8. Seeking urgent solutions to the unemployment problem till grow becomes self-propelled;
9. Supporting the private sector as a spearhead for the realization of development objectives;
10. Confronting corruption decisively; and
11. Catching up with scientific and technological progress.
Q: The political reform program put forth by Muslim Brothers does not differ from those of other political parties, what is then the advantage of your program?
A: Muslim Brotherhood shares most elements of political reform with other political and national forces. This is due to the joint efforts that political parties and forces have deployed during the past decades, which had culminated in the adoption in 1997 of a common document for political reform called “Political Reform and Democracy”.
Certainly, there are differences among political formations as to the priority to be assigned to those elements, as well as the mechanisms to be employed. There is also a semi-agreement among all political forces on the need to introduce some constitutional amendments- as was mentioned earlier- although some secularists want to change the Constitution in a comprehensive and drastic way, including article 2 of the current Constitution which states that Islam is the official religion of the State and that the principles of Islamic sharia (law) are the main source of legislation. Such a change would be in complete conflict with the desire of the entire people, who are characterized by their strong religious attachment and their willingness to be governed by the provisions of Islam. We must not, however, forget the belief and morality dimension which the Muslim Brotherhood insists on observing in their practice of politics as well as its compliance with Islamic legal rules and precepts such as the discipline of jurisprudence dealing with priorities and balances, etc.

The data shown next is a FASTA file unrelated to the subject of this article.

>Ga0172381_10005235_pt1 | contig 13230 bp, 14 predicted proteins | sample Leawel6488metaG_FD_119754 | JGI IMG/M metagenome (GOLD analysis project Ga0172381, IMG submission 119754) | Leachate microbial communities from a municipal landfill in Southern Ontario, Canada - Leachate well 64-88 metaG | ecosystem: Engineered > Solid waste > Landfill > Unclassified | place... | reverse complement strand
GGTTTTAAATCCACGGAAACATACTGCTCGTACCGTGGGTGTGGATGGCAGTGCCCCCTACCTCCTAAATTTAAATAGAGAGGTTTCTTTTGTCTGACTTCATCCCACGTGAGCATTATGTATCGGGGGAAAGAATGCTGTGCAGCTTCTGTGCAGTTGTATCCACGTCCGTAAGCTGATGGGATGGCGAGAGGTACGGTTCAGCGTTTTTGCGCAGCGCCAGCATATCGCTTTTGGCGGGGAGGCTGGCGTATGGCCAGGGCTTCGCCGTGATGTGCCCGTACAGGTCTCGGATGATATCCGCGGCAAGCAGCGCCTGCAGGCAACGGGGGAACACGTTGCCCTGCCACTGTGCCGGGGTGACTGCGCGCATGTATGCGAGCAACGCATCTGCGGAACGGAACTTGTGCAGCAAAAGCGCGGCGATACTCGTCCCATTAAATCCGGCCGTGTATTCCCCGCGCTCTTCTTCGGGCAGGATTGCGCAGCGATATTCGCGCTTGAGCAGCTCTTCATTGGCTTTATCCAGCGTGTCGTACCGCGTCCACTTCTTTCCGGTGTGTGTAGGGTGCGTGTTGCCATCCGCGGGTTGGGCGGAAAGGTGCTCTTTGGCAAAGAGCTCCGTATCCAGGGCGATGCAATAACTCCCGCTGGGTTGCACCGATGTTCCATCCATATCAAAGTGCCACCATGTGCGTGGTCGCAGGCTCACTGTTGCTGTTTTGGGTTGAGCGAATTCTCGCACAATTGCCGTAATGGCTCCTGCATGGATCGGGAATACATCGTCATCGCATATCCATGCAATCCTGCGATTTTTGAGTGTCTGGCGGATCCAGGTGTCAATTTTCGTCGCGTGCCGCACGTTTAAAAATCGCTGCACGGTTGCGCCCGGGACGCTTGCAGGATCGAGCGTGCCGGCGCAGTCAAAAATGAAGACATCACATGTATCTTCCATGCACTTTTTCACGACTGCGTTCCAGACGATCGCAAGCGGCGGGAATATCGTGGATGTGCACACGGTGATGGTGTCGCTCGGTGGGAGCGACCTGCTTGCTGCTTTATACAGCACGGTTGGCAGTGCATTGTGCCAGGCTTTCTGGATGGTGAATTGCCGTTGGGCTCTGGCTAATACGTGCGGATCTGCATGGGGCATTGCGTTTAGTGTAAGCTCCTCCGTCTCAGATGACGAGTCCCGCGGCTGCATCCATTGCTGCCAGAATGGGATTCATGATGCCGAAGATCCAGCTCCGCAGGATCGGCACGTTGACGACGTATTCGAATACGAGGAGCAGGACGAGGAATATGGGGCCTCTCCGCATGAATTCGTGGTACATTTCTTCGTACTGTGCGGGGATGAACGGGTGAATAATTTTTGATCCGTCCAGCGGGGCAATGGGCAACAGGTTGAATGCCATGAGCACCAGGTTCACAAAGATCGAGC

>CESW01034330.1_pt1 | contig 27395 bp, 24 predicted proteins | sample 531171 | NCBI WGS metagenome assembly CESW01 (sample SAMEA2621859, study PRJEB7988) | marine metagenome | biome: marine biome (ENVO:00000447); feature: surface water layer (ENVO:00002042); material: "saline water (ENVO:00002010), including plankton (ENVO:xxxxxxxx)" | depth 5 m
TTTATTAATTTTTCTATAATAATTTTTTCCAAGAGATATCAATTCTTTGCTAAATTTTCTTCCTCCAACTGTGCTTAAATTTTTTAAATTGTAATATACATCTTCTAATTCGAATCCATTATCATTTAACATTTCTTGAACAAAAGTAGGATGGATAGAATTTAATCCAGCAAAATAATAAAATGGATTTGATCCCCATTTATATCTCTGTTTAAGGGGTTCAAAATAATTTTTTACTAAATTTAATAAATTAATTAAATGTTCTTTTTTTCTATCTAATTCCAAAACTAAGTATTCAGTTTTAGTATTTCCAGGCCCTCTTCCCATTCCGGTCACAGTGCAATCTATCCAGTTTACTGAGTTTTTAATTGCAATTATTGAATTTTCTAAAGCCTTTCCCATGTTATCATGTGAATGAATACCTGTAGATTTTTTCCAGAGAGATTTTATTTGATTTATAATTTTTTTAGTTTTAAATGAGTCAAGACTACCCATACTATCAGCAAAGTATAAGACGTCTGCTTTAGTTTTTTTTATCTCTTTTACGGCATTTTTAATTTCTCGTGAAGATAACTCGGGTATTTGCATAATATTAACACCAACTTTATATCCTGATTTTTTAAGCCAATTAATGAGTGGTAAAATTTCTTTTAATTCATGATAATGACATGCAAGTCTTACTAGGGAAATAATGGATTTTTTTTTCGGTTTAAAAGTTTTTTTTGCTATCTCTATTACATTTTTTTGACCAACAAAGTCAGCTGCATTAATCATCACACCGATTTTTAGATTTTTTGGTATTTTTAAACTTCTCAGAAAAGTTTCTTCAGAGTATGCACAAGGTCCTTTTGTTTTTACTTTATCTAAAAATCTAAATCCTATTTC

Q: Some segments of the elite in
Egypt and abroad are worried that the Muslim Brotherhood seeks to establish a theocracy. How would you react to that?
A:This concern stems from a wrong understanding of the nature of Islam. To those who speak about a religious state, in the same ecclesiastical meaning given to it in Europe in the middle ages, when the church had hegemony over a State’s authorities, we wish to say that the issue here is completely different.
The Muslim Brotherhood has gone through the latest legislative elections on the basis of a clear-cut program under the slogan “Islam is the Solution”, given the fact that Islam, as Imam el-Banna said, is a comprehensive program that encompasses all aspects of life: it is a state and a country, a government and people, ethics and power, mercy and justice, culture and law, science and justice, resources and wealth, defense and advocacy, an army and an idea, a true belief and correct acts of worship (Imam el-Banna’s Teachings Message). In fact, this conforms fully to the Constitution which states, in its second article, that the State’s religion is Islam and that principles of Islamic sharia (law) are the main source of legislation. We say that the State that we want is a civic state, i.e. a state of institutions, based on the principles of constitutional government.
Imam el-Banna states: “the principles of constitutional government consist of: maintaining all kinds of personal freedom, consultation and deriving authority from the people, responsibility of the government before the people and its accountability for its actions, and the clear demarcation of power of each branch of government. When a scholar considers those principles, he would clearly find out that they are all in full agreement with the teachings, disciplines and norms of Islam concerning the system of government. Consequently, Muslim Brothers think that the constitutional system of government is the closest system of government in the world to Islam. They prefer it to any other system of government.” (Message to the 5th Conference).
Q: Although the Brotherhood refuses to submit an application for the establishment of a political party under the pretext that the Political Party Committee is unconstitutional, some people submitted similar applications which were approved, what do you think about that?